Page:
This is what Raila Odinga’s withdrawal from Kenya’s repeat election means

In the latest Kenyan election drama, opposition leader, Raila Odinga announced he is withdrawing from the repeat election, due to take place at the end of October. In September, the Supreme Court cancelled the previous month’s election results after Kenya’s Independent Electoral and Boundaries Commission (IEBC) was found to have not held a legitimate election.

Here’s why Kenyans are heading back to the polls on October 26

  The Daily Vox team rounds up the latest twist in Kenya’s messy election saga.

Odinga has expressed his reservations from the onset, when the next election was announced. He was unhappy that the IEBC is still in charge of the election and that no action had been taken against it. This was despite the Supreme Court finding the reason for the failed election was that the IEBC did not follow its own rules.

Odinga was not satisfied that only he and Kenyan President, Uhuru Kenyatta would only be taking part in the repeat election. He questioned why the other candidates were not being allowed to take part.

However, Odinga has also said he withdrew from the election because has information that ballot boxes are already being prepared with votes. He says they cannot go into an election where the outcome is already known.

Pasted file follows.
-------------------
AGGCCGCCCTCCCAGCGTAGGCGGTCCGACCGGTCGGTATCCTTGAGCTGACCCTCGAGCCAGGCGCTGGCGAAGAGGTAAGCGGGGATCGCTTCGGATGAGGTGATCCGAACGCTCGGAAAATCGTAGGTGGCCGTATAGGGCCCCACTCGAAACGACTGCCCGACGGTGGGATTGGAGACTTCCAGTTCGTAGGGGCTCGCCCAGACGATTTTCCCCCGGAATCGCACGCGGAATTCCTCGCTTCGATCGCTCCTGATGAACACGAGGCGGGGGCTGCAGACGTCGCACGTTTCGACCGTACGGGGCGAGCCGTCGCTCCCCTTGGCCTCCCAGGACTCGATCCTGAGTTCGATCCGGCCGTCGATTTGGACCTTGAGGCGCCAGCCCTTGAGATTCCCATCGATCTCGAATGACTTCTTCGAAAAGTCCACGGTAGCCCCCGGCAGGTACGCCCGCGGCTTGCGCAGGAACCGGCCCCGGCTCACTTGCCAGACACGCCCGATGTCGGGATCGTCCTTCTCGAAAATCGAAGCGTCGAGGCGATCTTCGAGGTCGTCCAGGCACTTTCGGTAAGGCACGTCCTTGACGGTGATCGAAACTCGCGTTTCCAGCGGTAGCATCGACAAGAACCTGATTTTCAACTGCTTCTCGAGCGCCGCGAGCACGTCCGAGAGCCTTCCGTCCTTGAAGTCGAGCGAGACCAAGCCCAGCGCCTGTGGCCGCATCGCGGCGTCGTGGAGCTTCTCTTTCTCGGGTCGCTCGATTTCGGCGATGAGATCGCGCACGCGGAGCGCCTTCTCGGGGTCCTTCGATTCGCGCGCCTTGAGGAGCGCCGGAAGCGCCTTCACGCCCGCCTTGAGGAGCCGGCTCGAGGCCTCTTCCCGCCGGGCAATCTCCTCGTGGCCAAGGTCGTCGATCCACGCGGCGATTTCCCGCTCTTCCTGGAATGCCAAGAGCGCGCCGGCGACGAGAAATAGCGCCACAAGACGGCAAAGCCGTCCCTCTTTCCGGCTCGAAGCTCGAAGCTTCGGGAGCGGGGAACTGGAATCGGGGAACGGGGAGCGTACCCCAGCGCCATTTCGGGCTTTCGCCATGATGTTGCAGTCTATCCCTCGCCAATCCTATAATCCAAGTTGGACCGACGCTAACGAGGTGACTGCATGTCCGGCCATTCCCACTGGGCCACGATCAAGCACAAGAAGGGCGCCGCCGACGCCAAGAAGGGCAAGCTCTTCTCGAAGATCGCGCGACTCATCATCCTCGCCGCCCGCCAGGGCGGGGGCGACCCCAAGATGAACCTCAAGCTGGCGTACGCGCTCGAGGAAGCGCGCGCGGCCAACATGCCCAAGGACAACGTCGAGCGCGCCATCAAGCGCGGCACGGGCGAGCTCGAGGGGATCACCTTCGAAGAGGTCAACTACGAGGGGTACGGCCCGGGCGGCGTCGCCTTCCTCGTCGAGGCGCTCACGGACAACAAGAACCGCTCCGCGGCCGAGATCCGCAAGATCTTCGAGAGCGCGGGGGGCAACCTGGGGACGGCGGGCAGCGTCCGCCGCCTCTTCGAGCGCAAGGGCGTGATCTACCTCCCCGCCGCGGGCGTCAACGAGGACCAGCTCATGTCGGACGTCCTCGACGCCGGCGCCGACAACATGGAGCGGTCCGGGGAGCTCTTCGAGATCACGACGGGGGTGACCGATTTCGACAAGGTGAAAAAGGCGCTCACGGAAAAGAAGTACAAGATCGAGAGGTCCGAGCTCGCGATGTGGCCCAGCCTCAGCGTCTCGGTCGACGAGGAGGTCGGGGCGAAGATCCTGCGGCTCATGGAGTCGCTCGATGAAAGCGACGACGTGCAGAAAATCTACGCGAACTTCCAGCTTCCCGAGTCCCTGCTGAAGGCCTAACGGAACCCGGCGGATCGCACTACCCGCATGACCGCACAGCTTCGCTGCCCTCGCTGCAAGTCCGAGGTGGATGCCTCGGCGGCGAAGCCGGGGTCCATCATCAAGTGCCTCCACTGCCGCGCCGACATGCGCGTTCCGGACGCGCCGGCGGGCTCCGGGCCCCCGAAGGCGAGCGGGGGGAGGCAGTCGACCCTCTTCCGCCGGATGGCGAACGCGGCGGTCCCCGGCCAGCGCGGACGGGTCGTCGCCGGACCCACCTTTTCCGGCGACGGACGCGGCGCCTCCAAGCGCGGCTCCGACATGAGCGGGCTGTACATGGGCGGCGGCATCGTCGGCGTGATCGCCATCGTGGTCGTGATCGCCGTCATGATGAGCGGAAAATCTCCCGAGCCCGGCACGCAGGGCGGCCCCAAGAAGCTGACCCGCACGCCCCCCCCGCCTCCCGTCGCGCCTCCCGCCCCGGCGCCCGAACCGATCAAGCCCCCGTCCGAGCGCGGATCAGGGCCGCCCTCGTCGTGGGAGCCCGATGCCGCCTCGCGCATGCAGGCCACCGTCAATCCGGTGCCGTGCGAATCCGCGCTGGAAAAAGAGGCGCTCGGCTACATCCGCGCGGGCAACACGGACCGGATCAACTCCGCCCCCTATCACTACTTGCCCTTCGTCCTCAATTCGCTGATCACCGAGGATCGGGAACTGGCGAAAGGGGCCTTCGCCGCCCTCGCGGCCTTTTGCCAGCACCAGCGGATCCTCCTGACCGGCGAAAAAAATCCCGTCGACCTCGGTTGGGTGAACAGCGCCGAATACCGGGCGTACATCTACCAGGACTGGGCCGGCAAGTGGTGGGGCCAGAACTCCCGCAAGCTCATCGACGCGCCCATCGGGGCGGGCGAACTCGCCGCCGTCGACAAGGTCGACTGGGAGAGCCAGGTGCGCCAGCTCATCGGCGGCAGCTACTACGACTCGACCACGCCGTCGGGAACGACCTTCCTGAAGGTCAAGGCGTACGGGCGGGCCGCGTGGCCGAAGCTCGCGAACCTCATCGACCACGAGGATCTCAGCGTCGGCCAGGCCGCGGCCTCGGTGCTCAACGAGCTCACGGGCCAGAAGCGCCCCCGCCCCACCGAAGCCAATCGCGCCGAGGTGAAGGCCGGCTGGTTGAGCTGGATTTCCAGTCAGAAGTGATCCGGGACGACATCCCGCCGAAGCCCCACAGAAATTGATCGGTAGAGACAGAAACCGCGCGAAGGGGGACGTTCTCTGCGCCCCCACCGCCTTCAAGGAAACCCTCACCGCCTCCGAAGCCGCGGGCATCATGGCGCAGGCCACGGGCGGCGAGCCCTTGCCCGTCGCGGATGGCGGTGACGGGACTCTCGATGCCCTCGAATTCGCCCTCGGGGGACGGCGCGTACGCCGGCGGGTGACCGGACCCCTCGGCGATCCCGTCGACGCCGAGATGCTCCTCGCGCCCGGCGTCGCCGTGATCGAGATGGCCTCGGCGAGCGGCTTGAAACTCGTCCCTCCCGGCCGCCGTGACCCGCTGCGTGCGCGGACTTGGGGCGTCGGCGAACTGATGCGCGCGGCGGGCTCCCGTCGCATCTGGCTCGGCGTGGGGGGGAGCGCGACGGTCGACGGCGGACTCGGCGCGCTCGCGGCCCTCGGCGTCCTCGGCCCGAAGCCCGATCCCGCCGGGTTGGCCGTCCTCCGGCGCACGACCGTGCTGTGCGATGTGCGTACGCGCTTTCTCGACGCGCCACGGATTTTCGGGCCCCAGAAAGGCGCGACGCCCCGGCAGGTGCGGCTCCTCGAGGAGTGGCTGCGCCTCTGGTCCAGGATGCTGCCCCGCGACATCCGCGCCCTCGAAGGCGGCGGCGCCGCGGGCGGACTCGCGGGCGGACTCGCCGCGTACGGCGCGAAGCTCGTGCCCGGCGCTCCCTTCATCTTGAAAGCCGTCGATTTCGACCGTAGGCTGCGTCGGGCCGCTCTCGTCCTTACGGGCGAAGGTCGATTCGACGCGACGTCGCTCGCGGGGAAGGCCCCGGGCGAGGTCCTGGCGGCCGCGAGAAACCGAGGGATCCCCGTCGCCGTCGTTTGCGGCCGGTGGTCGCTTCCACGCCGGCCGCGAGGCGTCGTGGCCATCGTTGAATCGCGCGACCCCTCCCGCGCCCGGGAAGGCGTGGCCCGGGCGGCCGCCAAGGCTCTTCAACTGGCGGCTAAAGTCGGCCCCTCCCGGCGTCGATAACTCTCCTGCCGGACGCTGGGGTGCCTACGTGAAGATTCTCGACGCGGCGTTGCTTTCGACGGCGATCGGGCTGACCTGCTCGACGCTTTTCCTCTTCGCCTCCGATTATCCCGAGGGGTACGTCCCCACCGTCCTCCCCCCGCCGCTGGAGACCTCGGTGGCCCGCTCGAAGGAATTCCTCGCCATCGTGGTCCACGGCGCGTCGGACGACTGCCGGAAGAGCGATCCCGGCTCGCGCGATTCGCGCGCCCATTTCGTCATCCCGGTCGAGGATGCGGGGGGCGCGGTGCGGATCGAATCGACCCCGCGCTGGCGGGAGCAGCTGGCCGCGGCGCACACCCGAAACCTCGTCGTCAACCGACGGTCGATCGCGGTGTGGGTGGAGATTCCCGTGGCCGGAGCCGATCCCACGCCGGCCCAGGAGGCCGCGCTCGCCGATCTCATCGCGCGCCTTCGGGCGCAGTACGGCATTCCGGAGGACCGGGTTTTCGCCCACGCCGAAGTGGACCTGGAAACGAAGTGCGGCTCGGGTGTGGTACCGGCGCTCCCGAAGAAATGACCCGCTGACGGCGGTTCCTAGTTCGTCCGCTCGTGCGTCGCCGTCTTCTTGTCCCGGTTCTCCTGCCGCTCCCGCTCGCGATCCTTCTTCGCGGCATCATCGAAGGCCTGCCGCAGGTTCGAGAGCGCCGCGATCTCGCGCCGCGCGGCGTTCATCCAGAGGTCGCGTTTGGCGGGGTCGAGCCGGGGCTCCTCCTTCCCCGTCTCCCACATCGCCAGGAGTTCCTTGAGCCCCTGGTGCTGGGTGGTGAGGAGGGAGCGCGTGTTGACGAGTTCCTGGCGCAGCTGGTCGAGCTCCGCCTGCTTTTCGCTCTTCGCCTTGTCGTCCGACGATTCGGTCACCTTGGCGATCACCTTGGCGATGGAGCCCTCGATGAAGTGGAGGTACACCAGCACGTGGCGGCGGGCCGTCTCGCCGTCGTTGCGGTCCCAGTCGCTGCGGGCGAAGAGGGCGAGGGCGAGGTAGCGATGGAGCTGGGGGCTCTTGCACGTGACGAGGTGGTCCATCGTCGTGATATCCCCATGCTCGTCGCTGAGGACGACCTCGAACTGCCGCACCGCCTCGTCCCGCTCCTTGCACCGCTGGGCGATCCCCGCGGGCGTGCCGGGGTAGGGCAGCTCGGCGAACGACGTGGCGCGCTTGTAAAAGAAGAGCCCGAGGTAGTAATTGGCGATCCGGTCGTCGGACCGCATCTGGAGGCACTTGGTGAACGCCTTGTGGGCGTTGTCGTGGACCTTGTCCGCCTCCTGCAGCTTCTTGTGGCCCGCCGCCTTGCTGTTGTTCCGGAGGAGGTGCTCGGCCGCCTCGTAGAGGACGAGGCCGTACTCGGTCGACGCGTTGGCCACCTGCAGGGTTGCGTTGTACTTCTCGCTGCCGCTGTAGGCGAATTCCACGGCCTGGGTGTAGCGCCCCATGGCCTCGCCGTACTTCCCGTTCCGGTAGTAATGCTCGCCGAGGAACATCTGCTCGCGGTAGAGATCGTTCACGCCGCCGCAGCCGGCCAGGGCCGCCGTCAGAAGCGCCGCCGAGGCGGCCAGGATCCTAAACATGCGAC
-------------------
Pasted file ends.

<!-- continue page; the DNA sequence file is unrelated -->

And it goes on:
On Wednesday, following Odinga’s withdrawal, the Kenyan parliament announced a new election law, which states that if one candidate withdraws, then the other automatically wins the presidency.

The many upheavals in the run-up to the new election, including this law, have caused an eruption of violence in the country with Odinga’s supporters expressing their unhappiness.

Looking at it from the outside, Odinga’s decision might seem like a waste of the country’s time, money and energy. After all, he was the one who pushed for the repeat election.

However, Nanjala Nyabola, a political analyst based in Kenya, says that in fact Odinga’s withdrawal could give the IEBC more time to institute the reforms he has called for.

This has been echoed by Raila Odinga himself.

“I don’t have to always be on the ballot, but I want my candidate or whoever will be on the ballot to participate in a free and fair contest. There is no need of going to an election whose outcome is already predetermined,” he told Kenya’s Standard Media on Thursday.

Nyabola says that Odinga’s decision could also mean that the presidential rerun includes more than the two candidates envisaged by the IEBC.

On Wednesday, the IEBC announced that all the original eight candidates would be included on the ballot for the next elections. They also said they couldn’t compel any candidate to run if they didn’t wish to. However, any candidate who wanted to withdraw would need to formally apply to do so.

Speaking to The Daily Vox, Jakkie Cilliers, senior researcher at the Institute for Security Studies says the October 26th election is likely to go ahead. However, it is likely to be accompanied by significant violence and a huge victory for the ruling Jubilee Party and Kenyatta.

He adds that Odinga probably felt like he had no other option but to withdraw. This is because unless there is significant reform of the election processes, the results are likely to be the same.

Featured image via Wikimedia Commons